I wanted to share a case study all about exiting clients.
I think most of us as at some point in our business lives have experienced a situation where working with a particular client ceased to be as much fun as working with others.
Most of us might also admit to having had a client decide not to continue being a client for what we believed to be the wrong reasons.
Even the most pragmatic of us might also admit that it’s hard to have it happen without experiencing some sort of emotional impact.
Maybe the more experienced of you have learned to brush it off as just “one of those things“, but at some level, I feel we can all identify with having indulged in some level of self-questioning, self-doubt, and maybe even a teeny-tiny amount of resentment in certain cases.
Maybe even the odd (internalised) f-you moments even?
As a business coach, I try to view certain things with an unemotional tinge.
To some degree, I see it as my job to do so. That’s not to say that certain situations don’t annoy me, frustrate me, or even make me question what the hell people might be thinking. It’s more that when it comes to other people’s businesses, I see it is my role to view things through as few lenses as possible.
Which is why when it comes to exiting clients, I believe strongly in what I call the red carpet exit.
The basic idea behind this is to make your exiting clients’ last experience of working with you as pleasant an experience as it can be.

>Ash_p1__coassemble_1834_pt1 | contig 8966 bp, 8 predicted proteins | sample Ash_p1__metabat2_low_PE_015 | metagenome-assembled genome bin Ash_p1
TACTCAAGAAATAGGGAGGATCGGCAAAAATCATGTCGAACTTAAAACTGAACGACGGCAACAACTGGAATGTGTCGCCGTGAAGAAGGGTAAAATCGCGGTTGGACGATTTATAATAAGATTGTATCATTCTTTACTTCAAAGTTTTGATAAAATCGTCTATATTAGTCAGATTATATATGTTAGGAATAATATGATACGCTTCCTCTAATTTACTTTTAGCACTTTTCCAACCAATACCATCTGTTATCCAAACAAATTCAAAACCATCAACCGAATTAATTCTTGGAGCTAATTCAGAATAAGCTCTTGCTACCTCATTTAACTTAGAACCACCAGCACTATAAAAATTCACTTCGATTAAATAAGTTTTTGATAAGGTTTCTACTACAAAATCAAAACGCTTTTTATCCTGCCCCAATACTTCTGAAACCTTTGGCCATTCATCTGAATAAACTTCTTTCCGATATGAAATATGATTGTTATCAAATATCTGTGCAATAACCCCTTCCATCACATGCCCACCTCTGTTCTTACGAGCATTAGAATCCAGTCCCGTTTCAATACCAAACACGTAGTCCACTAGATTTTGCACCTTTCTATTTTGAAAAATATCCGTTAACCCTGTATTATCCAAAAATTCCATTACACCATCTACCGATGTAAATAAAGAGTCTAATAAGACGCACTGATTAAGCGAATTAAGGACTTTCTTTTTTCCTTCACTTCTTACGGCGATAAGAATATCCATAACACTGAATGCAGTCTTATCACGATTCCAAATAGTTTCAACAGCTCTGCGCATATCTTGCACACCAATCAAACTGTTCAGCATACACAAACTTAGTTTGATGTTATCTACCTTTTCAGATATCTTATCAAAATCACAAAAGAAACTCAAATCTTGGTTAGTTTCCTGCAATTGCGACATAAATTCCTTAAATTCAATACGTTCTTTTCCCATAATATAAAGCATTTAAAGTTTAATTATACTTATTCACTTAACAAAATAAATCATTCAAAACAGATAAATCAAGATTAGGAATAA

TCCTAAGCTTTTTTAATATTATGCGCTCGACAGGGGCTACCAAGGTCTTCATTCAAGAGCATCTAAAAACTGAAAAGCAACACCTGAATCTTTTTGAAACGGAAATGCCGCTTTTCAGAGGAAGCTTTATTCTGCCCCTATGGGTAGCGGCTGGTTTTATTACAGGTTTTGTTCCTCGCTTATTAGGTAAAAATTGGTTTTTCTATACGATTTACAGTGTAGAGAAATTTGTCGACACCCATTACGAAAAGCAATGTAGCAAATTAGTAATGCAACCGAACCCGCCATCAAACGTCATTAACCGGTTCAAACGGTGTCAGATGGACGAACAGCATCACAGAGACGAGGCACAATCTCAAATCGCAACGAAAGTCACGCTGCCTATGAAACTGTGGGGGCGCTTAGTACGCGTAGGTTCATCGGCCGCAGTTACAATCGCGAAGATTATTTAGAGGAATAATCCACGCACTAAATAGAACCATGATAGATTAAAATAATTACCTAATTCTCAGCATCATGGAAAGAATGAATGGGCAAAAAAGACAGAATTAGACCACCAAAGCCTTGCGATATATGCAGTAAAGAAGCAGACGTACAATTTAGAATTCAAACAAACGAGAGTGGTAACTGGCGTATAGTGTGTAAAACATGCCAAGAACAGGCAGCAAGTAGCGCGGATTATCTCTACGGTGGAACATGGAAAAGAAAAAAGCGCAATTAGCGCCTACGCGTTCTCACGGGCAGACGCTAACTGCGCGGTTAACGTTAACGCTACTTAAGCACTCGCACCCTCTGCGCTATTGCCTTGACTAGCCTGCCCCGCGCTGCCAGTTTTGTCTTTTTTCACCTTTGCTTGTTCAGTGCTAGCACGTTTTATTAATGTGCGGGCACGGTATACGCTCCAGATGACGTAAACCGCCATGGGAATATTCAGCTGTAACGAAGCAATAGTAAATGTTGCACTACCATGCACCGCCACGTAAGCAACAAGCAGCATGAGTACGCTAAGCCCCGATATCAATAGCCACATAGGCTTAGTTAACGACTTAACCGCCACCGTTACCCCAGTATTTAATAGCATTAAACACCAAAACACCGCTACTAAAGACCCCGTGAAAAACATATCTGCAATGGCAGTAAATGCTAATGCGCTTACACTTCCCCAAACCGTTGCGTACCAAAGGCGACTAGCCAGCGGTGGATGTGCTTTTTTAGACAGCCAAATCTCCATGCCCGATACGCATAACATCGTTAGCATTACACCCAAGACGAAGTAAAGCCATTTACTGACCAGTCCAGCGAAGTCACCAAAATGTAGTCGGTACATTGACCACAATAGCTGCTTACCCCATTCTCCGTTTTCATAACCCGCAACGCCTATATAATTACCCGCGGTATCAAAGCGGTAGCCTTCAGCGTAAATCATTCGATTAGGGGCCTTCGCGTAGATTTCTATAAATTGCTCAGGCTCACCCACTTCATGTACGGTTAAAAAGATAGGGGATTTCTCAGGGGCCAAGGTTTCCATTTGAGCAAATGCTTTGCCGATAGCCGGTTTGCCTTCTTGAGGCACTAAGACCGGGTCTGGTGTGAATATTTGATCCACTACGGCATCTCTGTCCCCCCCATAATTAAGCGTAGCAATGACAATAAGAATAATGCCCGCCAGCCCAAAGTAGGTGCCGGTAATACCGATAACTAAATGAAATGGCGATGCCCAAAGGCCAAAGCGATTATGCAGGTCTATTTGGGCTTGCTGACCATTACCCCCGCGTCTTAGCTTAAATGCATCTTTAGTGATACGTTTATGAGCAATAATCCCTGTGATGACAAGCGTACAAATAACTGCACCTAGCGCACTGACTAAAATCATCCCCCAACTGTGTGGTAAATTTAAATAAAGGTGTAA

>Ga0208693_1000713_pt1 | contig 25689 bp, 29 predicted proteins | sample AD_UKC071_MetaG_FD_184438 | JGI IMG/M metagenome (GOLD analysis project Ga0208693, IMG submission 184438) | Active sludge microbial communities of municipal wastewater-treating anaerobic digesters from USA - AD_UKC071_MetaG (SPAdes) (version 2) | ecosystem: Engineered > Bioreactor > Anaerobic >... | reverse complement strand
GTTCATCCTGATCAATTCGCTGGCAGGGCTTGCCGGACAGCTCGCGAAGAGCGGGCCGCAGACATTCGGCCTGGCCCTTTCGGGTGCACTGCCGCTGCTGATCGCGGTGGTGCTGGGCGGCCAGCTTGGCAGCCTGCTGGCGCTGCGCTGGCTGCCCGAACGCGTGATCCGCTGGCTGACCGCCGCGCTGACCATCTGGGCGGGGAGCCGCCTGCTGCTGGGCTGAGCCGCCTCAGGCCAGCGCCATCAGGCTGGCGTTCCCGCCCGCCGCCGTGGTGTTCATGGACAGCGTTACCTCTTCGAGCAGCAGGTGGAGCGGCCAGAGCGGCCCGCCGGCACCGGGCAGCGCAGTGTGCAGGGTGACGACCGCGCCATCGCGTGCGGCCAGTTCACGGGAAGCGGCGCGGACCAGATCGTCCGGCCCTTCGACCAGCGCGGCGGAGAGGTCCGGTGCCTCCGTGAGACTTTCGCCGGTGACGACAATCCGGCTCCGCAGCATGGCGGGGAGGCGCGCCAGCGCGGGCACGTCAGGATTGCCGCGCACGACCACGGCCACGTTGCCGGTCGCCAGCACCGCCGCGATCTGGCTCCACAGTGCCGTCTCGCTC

Why? Well, in short, because for businesses who implement this approach to exiting, it’s not unusual for around 40 to 50% of exited clients to circle back again in the future, seeking to re-engage (usually because they realise the grass isn’t greener, and they’re smart enough to realise that not correcting a known error is the same as making the same error twice).
It’s even seen businesses I’ve worked with generate referrals from clients who have ceased to become clients.
I’ve always enjoyed these kind of “awkward” conversations.
I can’t recall whether it was Tony Robbins’ comment: “Your success in business can be attributed to the number of uncomfortable conversations you’re comfortable having”, or I was inspired by Susan Scott’s Fierce Conversations book, but I made a decision a long time ago that I want to be a coach who was comfortable playing in spaces that others find awkward and uncomfortable.
I wanted to have the ability to talk directly about topics that could easily result in negative impacts unless handled with skill.
Conversations with people who aren’t doing what they said they would, deeply believe they are not the cause or that others are, situations of conflict where there is no best outcome for everyone, and times when you simply need to tell people what they need to know as best you can deliver it.
I imagine you have plenty of these kinds of conversations with prospects and clients.
Conversations about misaligned expectations. Conversations about value. Conversations about cost and price. Conversations to challenge people’s innate biases and poorly informed choices. Conversations with underperforming team members. Conversations where you sometimes find out you were wrong all along, or you were right all along but it makes no difference and you have to swallow it anyway.
This particular case study was about a client who had been working with their adviser for around 10 years.
The adviser, being a damned good one, had delivered significant value through advice that was both comprehensive and truly holistic.
During that ten-year period, the progress was transformational. The client, now an older lady, had gone from being what you’d kindly call “mildly well-off” to being truly wealthy. Total and enduring financial freedom was just over the horizon.
The only issue was the practice’s fee model hadn’t kept pace and, for all this value that had been created, the client was paying a fee that, when we unpacked the pricing, showed her to be definitively sub-profitable (and damned close to unprofitable).